Korela Fortress, at the town of Priozersk, was founded by the Karelians who named the place Käkisalmi. It was first mentioned in a Novgorodian chronicle of 1143 as Korela. Indeed, archeological digs have revealed a layer belonging to the 12th century. Swedish chronicles first reported of the settlement of Keksholm in 1294. Until the 16th century, the fortress belonged to the Novgorod Republic, followed by Muscovy. Novgorodians built the current stone bastions and towers in 1364 after a fire had destroyed the original wooden fortress in 1360.
During a Swedish-Novgorodian war in 1314, a small Karelian force conquered the fortress from the representatives of Novgorod. They invited Swedes to keep it against Novgorod. However, the Novgorodians managed to reconquer the fortress. The fortress was confirmed as belonging to Novgorod in the treaty of Nöteborg of 1323.
In the 1330s, the Novgorod Republic gave the castle of Korela (and practically the entire Votian fifth, including the forts of Oreshek and Ladoga) to duke Narimantas of Lithuania. In 1383 Korela, Oreshek and Koporye were inherited by Narimantas' son and heir, Patrikas, the forefather of the Galitzine princely clan. Next year the local burghers lodged a complaint about his administration. Patrikas was forced to exchange Korela for Ladoga and Russa. Patrikas occupied his lands in Ingria and Karelia at least from 1383 to 1397. In the year 1408, it is recorded that he settled in Moscow under the protection of Vasili I, together with his younger sons, Georgi and Fyodor, who had grown up in Ingria.
Soon after their seizure of Korela in 1580, the Swedes rebuilt the fortress following a Western European pattern of bastion fortifications. In the Treaty of Teusina of 1595 Sweden however undertook to return Korela to Russia. This was effectuated in 1597. During the subsequent Ingrian War starting 1610, Gustavus Adolphus reinforced Swedish control of the castle and the whole area. During the Time of Troubles, Korela was a prize promised by Vasily IV of Russia to Jacob De la Gardie as part of the Swedish De la Gardie Campaign to assist Russia against the Polish-Lithuanian commonwealth. They were incorporated with Sweden as Kexholms län in the peace of Stolbova in 1617. The fortress and the region remained with Sweden until Peter the Great captured the fortress during the Great Northern War.
In the mid-18th century, the fortress was turned into a political prison of Imperial Russia. Some participants of the Decembrist Revolt (1825) were confined there.References:
Derbent is the southernmost city in Russia, occupying the narrow gateway between the Caspian Sea and the Caucasus Mountains connecting the Eurasian steppes to the north and the Iranian Plateau to the south. Derbent claims to be the oldest city in Russia with historical documentation dating to the 8th century BCE. Due to its strategic location, over the course of history, the city changed ownership many times, particularly among the Persian, Arab, Mongol, Timurid, Shirvan and Iranian kingdoms.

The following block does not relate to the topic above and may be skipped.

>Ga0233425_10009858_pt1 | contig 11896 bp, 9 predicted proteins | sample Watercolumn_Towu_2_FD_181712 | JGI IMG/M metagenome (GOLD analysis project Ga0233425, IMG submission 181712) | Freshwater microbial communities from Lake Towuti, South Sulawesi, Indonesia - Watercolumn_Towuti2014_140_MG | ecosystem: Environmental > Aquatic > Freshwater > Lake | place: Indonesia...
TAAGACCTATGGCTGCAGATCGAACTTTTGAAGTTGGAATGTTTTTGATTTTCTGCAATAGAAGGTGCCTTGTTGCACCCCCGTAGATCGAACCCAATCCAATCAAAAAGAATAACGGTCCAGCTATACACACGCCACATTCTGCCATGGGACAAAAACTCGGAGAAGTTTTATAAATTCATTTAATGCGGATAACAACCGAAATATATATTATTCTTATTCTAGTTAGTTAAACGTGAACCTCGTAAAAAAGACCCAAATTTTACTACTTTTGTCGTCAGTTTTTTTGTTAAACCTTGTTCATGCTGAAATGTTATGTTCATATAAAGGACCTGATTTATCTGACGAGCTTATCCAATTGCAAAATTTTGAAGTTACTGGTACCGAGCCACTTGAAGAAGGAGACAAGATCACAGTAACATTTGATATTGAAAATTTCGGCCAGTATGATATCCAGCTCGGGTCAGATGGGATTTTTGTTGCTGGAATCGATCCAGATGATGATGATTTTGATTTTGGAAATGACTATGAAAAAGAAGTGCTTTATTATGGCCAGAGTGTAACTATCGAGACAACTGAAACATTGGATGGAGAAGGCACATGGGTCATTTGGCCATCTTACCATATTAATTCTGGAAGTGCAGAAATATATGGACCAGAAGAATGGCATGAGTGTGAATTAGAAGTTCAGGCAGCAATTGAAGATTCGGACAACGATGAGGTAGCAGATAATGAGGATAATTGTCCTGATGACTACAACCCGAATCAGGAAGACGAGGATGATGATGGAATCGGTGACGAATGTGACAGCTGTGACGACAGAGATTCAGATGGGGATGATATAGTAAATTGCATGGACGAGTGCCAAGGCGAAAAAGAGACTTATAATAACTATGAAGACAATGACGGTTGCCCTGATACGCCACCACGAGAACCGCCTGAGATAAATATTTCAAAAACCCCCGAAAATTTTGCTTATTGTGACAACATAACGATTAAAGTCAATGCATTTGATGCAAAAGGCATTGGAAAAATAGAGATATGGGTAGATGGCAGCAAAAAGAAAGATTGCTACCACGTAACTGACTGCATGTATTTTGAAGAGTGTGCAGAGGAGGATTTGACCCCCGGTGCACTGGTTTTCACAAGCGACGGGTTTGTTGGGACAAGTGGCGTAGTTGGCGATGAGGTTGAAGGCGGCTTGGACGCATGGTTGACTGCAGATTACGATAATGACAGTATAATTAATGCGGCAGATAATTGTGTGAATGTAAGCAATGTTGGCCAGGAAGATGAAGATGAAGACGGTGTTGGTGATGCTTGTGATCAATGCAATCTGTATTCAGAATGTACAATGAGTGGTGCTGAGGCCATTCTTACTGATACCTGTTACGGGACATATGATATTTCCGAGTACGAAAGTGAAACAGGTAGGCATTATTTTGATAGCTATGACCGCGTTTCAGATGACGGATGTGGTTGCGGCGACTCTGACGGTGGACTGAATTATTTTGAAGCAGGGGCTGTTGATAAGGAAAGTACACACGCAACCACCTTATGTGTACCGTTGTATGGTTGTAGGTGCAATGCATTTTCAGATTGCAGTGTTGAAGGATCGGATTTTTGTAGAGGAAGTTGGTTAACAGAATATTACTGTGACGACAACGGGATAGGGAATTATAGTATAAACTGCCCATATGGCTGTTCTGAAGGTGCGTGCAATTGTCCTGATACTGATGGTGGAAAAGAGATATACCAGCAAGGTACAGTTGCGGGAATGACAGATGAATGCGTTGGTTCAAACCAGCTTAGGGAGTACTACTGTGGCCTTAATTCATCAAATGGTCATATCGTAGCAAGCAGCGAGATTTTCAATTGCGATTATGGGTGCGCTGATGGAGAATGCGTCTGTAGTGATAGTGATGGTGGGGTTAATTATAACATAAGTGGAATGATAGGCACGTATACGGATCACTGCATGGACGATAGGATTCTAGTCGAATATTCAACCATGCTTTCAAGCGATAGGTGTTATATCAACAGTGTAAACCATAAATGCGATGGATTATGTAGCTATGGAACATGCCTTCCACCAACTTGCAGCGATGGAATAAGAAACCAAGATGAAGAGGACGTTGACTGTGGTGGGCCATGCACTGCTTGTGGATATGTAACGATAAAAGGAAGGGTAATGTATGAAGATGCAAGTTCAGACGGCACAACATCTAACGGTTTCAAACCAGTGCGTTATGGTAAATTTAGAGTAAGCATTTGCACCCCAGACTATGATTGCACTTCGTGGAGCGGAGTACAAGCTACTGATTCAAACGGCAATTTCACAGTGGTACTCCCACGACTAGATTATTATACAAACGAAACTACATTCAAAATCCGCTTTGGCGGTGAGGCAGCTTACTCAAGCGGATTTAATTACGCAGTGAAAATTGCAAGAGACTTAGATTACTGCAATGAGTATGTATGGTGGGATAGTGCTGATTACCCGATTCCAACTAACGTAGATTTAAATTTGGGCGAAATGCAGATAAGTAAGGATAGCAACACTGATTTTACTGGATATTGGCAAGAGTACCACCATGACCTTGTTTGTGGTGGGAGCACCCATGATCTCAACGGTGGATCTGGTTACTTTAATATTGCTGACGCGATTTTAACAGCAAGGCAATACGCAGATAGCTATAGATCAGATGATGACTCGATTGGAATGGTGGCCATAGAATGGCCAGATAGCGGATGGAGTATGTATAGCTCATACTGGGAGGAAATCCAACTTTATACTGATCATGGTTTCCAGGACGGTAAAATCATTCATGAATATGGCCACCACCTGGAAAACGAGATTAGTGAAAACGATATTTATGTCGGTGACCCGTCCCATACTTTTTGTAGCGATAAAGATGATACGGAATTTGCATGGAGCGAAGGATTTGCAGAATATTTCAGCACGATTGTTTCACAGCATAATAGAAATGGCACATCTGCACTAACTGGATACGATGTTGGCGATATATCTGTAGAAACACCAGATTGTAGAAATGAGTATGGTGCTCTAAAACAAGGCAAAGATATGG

Derbent has archaeological structures over 5,000 years old. As a result of this geographic peculiarity, the city developed between two walls, stretching from the mountains to the sea. These fortifications were continuously employed for a millennium and a half, longer than any other extant fortress in the world.
A traditionally and historically Iranian city, the first intensive settlement in the Derbent area dates from the 8th century BC. The site was intermittently controlled by the Persian monarchs, starting from the 6th century BC. Until the 4th century AD, it was part of Caucasian Albania which was a satrap of the Achaemenid Persian Empire. In the 5th century Derbent functioned as a border fortress and the seat of Sassanid Persians. Because of its strategic position on the northern branch of the Silk Route, the fortress was contested by the Khazars in the course of the Khazar-Arab Wars. In 654, Derbent was captured by the Arabs.
The Sassanid fortress does not exist any more, as the famous Derbent fortress as it stands today was built from the 12th century onward. Derbent became a strong military outpost and harbour of the Sassanid empire. During the 5th and 6th centuries, Derbent also became an important center for spreading the Christian faith in the Caucasus.
The site continued to be of great strategic importance until the 19th century. Today the fortifications consist of two parallel defence walls and Naryn-Kala Citadel. The walls are 3.6km long, stretching from the sea up to the mountains. They were built from stone and had 73 defence towers. 9 out of the 14 original gates remain.
In Naryn-Kala Citadel most of the old buildings, including a palace and a church, are now in ruins. It also holds baths and one of the oldest mosques in the former USSR.
In 2003, UNESCO included the old part of Derbent with traditional buildings in the World Heritage List.